arisen. Inspector Cohill testified he had The great majority of the liquor in- ing those hearings now.
found only ten 1/16-gallon stamps on the dustry in the District of Columbia is mendation of any kind has ever been made by that Commission in New York. the 5,650 the boy had been hastily sent for.
premises when he arrived-in addition to controlled by 14 wholesalers. They supply the outlet for approximately 90 per
Mr. SPRINGER. I can only say in
Then, minutes later, Mr. Cohill said he'd cent of the liquor in the District of
answer to my chairman that I read an been wrong and reversed himself. Actually, Columbia. The remaining 10 percent are article from one of the papers in the he said, there were 3,900 stamps on hand, 10
loose ones in the drawer, and 5,650 brought small retailers and small wholesalers city of New York and the report of that
by the boy. who for a great part of their business newspaper was substantially as has been
Prosecutor Wise, stunned, tried to handle off brands. By discounting and reported in these two local editorials.
straighten out the mixup, but Mr. Cohill joint advertising, this group has been However, if the gentleman says that is
stuck by his second story. able to survive in spite of being deprived not true, I will not dispute it.
"I'm completely obfuscated” Mr. Wise said, of large wholesale outlets.
Mr. MULTER. My statement is true.
My statement is true. “The witness said they first found 10 loose It is this 10 percent that the whole. They are in the midst of holding hear- stamps on the premises. The chairman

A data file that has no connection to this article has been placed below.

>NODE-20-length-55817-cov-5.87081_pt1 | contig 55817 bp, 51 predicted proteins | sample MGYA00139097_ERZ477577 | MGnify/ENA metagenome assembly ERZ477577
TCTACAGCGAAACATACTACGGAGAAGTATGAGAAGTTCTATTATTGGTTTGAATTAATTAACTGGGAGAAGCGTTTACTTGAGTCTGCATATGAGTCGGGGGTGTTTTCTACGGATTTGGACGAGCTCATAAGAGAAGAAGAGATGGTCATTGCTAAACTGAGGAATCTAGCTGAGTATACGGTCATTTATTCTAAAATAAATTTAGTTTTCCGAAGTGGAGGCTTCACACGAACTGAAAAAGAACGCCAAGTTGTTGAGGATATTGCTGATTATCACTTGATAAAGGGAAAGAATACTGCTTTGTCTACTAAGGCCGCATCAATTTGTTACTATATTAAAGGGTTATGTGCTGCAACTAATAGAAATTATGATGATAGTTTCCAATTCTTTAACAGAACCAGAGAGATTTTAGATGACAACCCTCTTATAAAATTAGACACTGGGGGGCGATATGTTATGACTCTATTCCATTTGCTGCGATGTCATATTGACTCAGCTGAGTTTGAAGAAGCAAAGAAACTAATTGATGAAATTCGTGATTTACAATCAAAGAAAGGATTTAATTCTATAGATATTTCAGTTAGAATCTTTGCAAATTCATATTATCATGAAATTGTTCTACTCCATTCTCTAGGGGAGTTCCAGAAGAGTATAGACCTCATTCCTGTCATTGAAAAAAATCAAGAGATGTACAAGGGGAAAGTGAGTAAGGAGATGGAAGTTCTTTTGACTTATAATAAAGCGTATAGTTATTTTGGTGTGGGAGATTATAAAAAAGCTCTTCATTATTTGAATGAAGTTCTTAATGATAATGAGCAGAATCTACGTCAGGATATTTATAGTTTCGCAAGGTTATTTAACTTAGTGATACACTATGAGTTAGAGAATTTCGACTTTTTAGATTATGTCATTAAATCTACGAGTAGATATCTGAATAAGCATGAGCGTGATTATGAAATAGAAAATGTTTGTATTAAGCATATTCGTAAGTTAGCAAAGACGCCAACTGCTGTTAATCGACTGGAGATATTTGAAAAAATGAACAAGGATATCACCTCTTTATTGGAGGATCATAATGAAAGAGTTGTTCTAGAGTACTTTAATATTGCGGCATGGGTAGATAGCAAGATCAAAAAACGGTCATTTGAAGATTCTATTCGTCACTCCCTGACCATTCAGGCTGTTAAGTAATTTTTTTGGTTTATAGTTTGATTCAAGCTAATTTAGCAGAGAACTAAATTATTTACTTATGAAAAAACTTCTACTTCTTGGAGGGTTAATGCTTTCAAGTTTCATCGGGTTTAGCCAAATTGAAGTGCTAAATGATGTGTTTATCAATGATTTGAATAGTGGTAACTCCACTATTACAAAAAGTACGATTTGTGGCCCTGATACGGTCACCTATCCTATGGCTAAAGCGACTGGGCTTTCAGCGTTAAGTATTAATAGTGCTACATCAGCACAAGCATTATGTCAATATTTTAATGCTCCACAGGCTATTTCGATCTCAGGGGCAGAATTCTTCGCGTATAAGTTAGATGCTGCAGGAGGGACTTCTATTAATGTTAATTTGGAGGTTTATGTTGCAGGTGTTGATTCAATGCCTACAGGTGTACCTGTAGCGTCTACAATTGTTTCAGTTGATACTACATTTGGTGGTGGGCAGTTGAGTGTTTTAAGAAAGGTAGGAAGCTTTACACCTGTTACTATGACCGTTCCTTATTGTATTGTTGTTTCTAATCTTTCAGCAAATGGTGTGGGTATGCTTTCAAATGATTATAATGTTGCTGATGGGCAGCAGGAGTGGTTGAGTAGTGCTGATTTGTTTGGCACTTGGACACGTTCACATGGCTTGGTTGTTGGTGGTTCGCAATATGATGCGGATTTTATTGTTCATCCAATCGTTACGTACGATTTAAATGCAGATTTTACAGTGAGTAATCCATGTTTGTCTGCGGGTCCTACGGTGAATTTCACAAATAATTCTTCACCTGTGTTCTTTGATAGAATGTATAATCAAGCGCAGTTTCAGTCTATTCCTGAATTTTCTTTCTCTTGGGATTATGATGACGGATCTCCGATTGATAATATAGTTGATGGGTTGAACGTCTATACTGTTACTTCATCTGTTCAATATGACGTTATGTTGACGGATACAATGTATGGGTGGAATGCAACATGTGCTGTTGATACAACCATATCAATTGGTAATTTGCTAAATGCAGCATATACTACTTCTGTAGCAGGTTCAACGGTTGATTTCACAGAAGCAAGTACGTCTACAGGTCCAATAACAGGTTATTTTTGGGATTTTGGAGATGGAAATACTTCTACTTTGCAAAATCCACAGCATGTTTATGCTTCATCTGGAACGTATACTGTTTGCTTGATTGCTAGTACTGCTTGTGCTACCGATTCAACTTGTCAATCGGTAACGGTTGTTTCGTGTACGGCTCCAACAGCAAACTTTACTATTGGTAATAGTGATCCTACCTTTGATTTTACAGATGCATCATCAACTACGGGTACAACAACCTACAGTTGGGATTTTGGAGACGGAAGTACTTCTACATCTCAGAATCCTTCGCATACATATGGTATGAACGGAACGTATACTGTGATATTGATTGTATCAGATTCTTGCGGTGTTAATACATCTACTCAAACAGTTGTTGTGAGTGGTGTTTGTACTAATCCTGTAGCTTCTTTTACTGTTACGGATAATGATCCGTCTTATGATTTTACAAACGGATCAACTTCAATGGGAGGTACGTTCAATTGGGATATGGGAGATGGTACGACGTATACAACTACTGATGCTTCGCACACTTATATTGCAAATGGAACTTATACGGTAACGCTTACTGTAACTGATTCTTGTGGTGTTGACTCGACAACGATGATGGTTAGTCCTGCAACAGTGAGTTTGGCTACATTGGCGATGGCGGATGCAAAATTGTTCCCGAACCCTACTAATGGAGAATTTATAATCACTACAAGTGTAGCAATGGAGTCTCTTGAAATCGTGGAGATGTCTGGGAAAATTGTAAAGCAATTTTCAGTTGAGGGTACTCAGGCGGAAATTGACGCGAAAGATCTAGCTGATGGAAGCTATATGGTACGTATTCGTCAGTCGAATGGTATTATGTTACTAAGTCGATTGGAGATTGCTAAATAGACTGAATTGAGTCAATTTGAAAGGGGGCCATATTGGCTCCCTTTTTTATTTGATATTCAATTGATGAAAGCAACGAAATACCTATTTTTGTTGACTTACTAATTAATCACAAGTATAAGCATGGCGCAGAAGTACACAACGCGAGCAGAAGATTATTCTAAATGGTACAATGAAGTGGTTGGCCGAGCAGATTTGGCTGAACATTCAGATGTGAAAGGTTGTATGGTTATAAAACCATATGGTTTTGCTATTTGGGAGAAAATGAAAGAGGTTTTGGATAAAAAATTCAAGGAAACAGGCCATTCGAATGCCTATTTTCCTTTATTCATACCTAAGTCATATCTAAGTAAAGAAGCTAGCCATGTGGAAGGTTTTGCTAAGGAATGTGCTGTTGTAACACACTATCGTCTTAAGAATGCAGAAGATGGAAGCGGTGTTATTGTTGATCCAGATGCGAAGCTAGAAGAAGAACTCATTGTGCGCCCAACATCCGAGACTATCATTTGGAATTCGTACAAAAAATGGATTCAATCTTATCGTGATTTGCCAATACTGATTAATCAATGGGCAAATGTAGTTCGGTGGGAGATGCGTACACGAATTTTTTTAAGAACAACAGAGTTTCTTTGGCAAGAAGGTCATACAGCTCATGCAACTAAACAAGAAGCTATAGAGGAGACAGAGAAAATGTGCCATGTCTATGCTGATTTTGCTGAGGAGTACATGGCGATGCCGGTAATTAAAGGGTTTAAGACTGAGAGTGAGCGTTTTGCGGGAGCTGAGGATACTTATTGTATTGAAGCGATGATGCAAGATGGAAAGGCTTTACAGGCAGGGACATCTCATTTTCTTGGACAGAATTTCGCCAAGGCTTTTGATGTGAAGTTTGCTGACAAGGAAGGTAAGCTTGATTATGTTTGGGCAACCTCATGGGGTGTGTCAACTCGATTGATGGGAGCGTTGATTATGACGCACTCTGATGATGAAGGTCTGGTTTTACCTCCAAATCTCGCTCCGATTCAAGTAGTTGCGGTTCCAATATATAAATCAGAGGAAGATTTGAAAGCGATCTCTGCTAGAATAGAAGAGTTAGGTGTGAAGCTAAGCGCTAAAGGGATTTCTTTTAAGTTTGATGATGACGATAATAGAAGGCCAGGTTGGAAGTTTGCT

asked him that and the witness repeated it. salers are trying to get at and ultimately ings now and have made no recommen
Later on, we found over 3,900 stamps, enough to eliminate. Why are the wholesalers dations yet, and will not until the hear
to cover over 395 cases of liquor. I just have trying to eliminate this small 10 percent? ings are completed.
no evidence." These are the retailers who have kept
Mr. SPRINGER. Mr. Speaker, at this Defense lawyer Donohue got permission to the price of liquor at a low figure in the point I insert in the RECORD a series of change his “nolo contendere” plea to one of District. For instance, a bottle sold for articles from the Washington Daily
Daily not guilty. $4.99 in New York is now selling for $3.83 News of March 1, 1962, March 3, 1962,
DISMISSED in Washington. If the wholesalers can and March 5, 1962.
The hearing limped to a close and, about eliminate this 10-percent competition (From the Washington (D.C.) Daily News,
a month later, the Board returned its findthey can then jack their prices up to
Nov. 5, 1963]
ing: all five counts were dismissed.